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Monday, Aug 9, 2010
MTV’s Teen Mom and 16 and Pregnant walk a fine line with their audience; both programs are honest and interested in telling a sympathetic story about what life is like as a teen mom while also telling viewers, “your life doesn’t have to end up like this.” The lesson is invaluable, but for the kids to really be all right, should MTV do more?

While it’s possible to level many criticisms at MTV’s current programming – the lack of music on “music television”, the disappearance of my childhood VJs, to name a few – the network’s development of serious documentary-style reality programming is adding some unexpected depth to its schedule. Tapping into the fraught battleground of teenagers, sex, and teen pregnancy, 16 and Pregnant and Teen Mom attempt to turn an honest eye towards the day-to-day struggles of American teens – particularly teenage girls – as they become living consequences of the unresolved debate over teenagers’ access to information about sex, contraception, and romantic relationships. 


The popularity of 16 and Pregnant and Teen Mom (season two debuted July 20 and continues to follow Maci, Amber, Farrah, and Catelynn from season one of 16 and Pregnant) speaks directly to MTV’s desire to participate in thoughtful storytelling and to a real social need to discuss what, exactly, teen pregnancy looks like, what social forces prompt it, and how it can be prevented.


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Monday, Aug 2, 2010

Ever since NYPD Blue went off the air in 2005, ABC has been trying to replicate its success. Ranging from the 13-episode flop Blind Justice to the recently canceled The Unusuals, the network has been trying one cop show after another in its search for a hit. Now NBC may have unexpectedly found it.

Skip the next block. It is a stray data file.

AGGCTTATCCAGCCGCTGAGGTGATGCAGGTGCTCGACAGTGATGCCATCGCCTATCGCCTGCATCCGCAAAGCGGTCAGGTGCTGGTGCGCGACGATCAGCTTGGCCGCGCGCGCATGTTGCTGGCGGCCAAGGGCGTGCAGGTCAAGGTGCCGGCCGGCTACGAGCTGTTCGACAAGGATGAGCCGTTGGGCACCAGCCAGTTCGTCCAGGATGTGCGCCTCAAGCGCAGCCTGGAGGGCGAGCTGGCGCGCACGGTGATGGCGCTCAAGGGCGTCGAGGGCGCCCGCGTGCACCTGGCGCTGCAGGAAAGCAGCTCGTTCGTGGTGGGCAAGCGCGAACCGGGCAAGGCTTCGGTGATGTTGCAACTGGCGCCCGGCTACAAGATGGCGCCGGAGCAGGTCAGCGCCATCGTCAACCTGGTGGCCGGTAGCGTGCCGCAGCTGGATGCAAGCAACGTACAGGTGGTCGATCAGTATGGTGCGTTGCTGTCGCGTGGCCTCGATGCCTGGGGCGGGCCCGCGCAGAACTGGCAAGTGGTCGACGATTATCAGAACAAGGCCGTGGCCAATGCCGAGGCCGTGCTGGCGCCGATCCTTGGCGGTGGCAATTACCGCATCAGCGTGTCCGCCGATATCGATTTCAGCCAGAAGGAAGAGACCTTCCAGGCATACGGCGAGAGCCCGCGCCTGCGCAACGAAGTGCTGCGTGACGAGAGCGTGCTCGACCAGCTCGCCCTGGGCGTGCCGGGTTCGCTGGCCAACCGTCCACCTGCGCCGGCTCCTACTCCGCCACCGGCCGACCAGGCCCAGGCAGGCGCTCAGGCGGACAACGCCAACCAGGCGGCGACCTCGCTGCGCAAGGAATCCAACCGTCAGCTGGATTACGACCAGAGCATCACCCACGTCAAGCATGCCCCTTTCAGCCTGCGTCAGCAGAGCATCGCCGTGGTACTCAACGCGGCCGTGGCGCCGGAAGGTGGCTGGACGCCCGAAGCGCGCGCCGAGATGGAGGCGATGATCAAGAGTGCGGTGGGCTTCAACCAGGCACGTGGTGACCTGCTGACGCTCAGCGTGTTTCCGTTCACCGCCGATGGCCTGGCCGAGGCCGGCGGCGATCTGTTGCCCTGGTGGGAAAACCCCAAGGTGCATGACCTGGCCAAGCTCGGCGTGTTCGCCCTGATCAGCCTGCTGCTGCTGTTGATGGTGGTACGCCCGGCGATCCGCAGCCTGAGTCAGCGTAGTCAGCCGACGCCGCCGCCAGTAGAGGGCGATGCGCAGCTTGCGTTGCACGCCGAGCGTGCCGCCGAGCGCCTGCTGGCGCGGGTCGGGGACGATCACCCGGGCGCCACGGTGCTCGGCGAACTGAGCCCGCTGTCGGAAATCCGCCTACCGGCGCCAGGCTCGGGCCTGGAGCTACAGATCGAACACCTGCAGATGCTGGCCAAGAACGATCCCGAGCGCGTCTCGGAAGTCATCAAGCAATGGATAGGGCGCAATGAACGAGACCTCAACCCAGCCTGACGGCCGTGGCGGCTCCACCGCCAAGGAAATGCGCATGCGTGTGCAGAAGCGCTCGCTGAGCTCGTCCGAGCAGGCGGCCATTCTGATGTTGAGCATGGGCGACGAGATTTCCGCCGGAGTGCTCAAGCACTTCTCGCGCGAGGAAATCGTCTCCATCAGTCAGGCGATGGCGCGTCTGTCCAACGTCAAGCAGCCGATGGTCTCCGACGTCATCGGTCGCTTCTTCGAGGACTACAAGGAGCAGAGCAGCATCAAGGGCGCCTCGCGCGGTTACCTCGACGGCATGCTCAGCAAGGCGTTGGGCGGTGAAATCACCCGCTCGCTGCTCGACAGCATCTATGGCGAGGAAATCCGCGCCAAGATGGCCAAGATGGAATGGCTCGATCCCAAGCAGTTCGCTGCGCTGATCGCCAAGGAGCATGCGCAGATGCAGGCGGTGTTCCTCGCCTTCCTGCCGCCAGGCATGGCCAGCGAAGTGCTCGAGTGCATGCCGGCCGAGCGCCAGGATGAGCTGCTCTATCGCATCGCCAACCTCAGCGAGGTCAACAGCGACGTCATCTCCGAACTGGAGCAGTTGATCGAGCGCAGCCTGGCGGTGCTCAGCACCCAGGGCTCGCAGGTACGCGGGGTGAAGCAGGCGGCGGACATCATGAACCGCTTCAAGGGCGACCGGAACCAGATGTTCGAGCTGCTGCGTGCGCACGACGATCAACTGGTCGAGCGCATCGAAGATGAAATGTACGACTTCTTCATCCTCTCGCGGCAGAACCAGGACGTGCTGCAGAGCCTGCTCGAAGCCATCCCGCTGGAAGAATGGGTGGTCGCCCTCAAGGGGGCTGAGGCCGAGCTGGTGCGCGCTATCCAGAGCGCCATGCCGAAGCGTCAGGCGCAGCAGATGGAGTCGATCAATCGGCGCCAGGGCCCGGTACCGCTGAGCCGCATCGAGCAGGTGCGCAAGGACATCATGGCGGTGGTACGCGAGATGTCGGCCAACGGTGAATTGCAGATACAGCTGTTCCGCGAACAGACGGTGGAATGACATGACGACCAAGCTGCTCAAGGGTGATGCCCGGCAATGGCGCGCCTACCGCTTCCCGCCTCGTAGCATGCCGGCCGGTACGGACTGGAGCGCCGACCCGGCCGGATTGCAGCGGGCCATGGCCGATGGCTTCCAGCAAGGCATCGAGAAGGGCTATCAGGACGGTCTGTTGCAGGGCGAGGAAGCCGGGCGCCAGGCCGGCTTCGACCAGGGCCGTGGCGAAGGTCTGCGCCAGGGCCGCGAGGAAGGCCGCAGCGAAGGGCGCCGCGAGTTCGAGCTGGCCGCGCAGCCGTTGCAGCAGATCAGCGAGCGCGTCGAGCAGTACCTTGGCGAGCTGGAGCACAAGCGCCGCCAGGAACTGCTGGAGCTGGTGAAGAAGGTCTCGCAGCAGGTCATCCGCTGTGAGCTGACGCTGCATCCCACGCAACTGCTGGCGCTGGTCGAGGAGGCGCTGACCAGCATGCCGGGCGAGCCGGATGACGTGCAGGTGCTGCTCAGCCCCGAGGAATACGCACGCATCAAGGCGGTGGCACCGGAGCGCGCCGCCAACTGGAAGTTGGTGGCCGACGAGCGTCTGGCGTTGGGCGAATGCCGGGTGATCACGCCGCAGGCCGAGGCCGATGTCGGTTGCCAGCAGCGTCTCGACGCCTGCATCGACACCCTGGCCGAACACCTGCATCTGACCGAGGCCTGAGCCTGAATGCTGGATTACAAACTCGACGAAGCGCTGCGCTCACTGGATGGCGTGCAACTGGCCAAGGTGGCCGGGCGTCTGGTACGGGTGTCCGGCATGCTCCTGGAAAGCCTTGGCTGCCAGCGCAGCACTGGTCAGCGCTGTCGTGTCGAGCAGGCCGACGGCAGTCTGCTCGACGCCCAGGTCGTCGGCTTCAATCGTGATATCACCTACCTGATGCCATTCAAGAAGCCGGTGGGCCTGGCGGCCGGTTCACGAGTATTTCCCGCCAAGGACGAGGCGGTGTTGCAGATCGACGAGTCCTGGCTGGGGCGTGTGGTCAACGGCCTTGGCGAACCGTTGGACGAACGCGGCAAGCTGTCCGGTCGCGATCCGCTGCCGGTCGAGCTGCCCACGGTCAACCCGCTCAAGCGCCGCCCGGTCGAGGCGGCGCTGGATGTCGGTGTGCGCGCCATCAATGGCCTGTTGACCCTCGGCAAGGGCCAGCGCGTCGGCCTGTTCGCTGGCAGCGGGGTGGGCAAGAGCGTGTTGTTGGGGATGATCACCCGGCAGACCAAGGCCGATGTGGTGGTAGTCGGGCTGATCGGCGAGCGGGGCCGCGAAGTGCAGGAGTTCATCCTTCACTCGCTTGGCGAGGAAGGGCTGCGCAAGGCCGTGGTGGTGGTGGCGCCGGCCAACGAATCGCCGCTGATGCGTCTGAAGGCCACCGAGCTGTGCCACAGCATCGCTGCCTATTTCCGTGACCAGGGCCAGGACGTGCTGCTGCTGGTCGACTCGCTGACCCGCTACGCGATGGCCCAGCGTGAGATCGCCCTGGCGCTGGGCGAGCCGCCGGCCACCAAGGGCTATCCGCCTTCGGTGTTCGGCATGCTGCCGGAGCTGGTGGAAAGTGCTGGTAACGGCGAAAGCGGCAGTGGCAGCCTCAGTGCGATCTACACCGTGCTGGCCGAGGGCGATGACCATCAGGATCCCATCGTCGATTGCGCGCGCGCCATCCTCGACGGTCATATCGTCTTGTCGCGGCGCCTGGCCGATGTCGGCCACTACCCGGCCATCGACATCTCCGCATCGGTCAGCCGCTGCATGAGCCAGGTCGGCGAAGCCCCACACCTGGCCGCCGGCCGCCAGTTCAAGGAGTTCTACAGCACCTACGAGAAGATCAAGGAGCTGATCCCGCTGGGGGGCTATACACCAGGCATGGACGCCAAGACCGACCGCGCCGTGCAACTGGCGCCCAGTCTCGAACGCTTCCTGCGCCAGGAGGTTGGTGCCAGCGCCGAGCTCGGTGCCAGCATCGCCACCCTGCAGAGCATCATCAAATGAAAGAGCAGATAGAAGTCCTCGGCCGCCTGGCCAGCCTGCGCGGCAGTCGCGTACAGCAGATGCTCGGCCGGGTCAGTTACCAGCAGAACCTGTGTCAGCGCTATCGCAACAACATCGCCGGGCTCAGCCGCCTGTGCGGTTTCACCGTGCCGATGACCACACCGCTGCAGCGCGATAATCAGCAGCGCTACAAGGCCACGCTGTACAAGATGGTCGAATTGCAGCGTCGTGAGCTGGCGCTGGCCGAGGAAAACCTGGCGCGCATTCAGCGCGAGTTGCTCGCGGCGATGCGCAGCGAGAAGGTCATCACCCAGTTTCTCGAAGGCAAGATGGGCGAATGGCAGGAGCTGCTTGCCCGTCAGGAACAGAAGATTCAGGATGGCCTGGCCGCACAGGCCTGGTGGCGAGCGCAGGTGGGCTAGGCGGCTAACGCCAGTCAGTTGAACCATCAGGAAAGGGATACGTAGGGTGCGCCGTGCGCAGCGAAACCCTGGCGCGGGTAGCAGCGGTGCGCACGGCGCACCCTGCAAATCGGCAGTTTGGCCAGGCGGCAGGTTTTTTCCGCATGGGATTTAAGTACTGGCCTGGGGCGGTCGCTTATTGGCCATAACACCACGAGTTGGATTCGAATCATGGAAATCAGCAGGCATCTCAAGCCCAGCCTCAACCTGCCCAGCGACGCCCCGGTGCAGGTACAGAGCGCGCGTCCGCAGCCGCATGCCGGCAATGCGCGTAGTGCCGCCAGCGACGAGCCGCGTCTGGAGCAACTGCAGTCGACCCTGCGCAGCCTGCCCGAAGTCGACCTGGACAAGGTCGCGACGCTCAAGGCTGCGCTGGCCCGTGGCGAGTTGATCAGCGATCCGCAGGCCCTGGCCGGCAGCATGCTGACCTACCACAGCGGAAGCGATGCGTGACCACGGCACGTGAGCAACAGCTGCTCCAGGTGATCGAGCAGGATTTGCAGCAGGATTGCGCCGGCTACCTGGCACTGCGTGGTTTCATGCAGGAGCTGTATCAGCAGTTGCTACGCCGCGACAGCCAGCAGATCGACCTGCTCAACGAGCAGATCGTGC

Canadian police drama Rookie Blue had only aired four episodes before ABC announced that its picking it up for a second season. While 6.4 million viewers is usually nothing to cheer about, it’s special for a show with relatively little promotion, nowadays. ABC’s heavily hyped original dramas The Gates and Scoundrels have been languishing in its Sunday night summer spots, while Rookie Blue is the highest rated non-reality, non-repeat show on network TV that isn’t a news program or a sporting event. Again, this doesn’t sound like a big deal, but it is.


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Thursday, Jun 10, 2010
Currently on summer “hellatus”, the CW show leaves fans wanting more.

Before Supernatural ended its fifth season a couple of weeks ago, most of its viewers knew that the series had been renewed for another season. The internet buzzed about writer Sera Gamble’s admission that the apocalypse plot would be resolved in the season finale, which was rumored to include the death of a beloved character. Some of its more media savvy fans knew that stars Jensen Ackles (Dean) and Jared Padalecki (Sam) had signed six-year contracts, so rumors spun that either Misha Collins (Castiel) or Jim Beaver (Bobby) would be leaving the show.